Six keys to understanding the new Spanish Food (Allergen)

The number of people suffering from food allergies have doubled in the last fifteen years to a point where more than 10% of the population states they have some type of intolerance. In order to ensure their safety and rights, the new allergen law, which is provided for in European Regulation 1169/2011, establishes that all food business operators at all stages of the food chain must report the allergens contained in their dishes.

So, how must this be done? From what date? Who is required to do so? Which allergens must be declared and what happens if you don't do it? The law is extensive but it can be explained with six key points:

1. What is the objective of the new allergens act? 

To provide information on dishes with allergens so everyone may know whether they can eat it or not without having to identify themselves or ask for special treatment.


2. Who must comply with the law? 

One of the main new developments of this regulation is that it includes non-packages foods offered by food business operators: restaurants, bars, catering services, public dining halls (schools, hospitals...) and vending machines.


3. When does it enter into force?

Although it can already be done, article 55 of the Regulation states that 13 December 2014 is the deadline.

4. Which allergens must be reported?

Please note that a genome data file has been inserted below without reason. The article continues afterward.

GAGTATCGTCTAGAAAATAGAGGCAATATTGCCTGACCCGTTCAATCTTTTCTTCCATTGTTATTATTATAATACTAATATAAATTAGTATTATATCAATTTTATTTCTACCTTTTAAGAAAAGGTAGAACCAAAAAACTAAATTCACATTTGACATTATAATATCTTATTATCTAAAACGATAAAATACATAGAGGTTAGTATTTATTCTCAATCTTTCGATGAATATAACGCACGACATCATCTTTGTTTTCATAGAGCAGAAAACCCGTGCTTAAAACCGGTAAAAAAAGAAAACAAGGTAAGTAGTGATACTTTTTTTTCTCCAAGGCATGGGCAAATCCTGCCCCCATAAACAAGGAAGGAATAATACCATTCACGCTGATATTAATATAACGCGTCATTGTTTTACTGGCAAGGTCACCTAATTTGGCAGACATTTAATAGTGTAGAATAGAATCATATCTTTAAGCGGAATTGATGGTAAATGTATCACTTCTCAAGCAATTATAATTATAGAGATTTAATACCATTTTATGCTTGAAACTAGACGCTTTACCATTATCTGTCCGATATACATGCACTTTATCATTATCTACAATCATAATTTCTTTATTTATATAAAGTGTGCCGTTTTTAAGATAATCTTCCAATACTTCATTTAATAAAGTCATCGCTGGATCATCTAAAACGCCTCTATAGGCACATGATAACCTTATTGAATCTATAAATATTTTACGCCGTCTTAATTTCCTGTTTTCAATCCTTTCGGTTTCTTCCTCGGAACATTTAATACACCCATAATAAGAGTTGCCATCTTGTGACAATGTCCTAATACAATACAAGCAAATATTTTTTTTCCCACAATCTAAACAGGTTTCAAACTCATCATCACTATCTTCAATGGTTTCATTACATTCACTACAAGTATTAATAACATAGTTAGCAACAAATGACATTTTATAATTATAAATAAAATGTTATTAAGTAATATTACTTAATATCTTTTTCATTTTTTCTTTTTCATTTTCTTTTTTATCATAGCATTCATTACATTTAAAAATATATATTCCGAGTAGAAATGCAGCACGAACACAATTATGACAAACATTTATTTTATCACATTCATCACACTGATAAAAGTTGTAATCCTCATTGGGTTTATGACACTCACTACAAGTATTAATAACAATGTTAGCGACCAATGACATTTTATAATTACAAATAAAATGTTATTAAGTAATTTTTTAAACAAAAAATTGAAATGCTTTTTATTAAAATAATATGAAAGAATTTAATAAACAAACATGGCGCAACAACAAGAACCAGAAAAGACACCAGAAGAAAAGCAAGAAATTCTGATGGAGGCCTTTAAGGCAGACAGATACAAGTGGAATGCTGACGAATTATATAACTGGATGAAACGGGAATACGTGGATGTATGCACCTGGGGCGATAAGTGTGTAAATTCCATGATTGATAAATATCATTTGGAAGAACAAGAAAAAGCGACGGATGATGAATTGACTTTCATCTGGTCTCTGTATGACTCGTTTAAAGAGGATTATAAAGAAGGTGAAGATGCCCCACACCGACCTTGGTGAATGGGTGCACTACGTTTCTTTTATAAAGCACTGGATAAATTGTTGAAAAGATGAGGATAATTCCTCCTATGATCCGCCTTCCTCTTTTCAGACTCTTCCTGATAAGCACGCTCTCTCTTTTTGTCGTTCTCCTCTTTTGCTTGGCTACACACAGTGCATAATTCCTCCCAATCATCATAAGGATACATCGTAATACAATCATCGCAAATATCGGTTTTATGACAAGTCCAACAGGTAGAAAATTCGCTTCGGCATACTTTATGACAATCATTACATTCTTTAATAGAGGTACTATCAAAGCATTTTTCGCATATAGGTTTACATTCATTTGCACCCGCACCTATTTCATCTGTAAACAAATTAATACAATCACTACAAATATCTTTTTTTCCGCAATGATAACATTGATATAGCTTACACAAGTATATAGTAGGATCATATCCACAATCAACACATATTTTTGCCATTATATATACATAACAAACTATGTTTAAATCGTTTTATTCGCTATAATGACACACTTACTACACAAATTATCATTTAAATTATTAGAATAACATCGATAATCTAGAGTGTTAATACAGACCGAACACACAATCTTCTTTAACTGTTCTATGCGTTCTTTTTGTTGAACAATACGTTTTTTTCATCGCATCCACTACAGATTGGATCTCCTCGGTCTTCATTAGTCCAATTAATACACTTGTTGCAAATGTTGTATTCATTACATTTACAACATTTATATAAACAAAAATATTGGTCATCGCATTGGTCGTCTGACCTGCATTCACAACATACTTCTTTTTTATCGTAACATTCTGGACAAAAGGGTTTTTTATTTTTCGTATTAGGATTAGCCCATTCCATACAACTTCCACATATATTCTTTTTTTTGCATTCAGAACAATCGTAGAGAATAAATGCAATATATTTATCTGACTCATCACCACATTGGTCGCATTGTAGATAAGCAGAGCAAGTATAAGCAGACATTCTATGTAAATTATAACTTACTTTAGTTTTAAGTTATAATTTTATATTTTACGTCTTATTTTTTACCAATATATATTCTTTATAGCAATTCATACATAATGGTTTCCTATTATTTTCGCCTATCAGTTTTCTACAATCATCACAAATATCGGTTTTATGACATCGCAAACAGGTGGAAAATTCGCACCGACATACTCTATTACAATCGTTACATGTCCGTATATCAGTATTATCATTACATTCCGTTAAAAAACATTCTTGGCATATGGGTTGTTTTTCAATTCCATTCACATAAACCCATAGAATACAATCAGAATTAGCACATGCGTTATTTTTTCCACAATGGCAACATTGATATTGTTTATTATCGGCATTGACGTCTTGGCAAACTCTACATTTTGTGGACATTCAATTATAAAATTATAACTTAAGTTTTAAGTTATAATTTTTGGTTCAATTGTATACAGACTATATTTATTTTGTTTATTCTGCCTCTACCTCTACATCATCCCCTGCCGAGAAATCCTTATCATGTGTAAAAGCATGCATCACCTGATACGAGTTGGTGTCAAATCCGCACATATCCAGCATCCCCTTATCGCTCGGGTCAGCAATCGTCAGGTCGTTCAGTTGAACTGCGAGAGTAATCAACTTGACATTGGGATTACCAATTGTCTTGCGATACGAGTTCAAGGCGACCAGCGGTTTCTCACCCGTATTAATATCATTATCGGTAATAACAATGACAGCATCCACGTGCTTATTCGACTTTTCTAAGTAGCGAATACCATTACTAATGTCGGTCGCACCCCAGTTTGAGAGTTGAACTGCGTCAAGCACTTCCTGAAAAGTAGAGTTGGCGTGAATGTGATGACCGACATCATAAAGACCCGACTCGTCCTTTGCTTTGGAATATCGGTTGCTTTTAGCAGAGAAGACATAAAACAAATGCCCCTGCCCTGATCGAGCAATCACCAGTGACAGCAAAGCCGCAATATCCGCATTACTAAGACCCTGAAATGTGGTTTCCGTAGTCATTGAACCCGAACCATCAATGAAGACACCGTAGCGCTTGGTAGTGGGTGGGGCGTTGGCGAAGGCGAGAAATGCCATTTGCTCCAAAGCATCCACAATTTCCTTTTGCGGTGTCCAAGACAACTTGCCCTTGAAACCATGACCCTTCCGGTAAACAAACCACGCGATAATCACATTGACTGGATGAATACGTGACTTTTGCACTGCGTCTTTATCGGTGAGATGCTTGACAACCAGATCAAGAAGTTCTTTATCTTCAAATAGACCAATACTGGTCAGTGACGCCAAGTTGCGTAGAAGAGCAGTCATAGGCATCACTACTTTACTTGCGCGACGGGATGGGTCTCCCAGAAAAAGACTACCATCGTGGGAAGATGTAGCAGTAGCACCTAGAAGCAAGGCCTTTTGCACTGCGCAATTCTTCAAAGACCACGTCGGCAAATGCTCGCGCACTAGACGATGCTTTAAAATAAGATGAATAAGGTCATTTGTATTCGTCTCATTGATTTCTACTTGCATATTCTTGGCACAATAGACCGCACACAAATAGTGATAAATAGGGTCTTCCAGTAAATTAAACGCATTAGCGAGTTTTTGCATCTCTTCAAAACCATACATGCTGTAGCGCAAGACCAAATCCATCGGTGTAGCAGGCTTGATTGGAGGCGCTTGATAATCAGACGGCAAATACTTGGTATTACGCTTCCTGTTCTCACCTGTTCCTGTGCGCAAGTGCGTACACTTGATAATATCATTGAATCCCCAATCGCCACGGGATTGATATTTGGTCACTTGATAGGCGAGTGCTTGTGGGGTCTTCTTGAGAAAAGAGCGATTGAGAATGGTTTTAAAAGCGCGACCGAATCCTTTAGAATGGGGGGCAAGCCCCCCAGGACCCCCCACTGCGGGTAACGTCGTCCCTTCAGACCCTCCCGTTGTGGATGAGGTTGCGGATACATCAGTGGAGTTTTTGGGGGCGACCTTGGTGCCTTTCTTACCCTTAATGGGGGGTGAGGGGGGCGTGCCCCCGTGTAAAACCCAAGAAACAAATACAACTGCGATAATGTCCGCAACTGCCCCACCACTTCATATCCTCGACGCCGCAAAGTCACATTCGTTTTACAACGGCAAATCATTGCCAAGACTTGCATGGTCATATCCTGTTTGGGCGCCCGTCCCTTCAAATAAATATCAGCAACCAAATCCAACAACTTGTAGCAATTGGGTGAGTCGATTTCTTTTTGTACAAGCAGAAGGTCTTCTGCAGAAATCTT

The Regulation establishes as mandatory "information on any ingredient that causes allergies or intolerances that is used in the production or preparation of the food and continues to be present in the finished product even if in modified form". For easier application, it offers a list of substances that cause allergic reactions which must be clearly indicated even when only traces of these substances may have been filtered into the finished product. The regulation includes 14 substances that cause allergic reactions such as milk, fish and gluten and other less-known substances such as celery, sesame and sulfite.

5. How can it be done?

The European regulation makes it mandatory to report the presence of allergens.The best option is in writing and on the menu (here are several ideas on how to report allergens to your customers).


6. What happens if you do not comply with the new Allergen Act?

If a customer or end consumer suffers an allergic reaction or intolerance, the restaurant will be held liable under the new law. The sanctions range fromfines to criminal liability.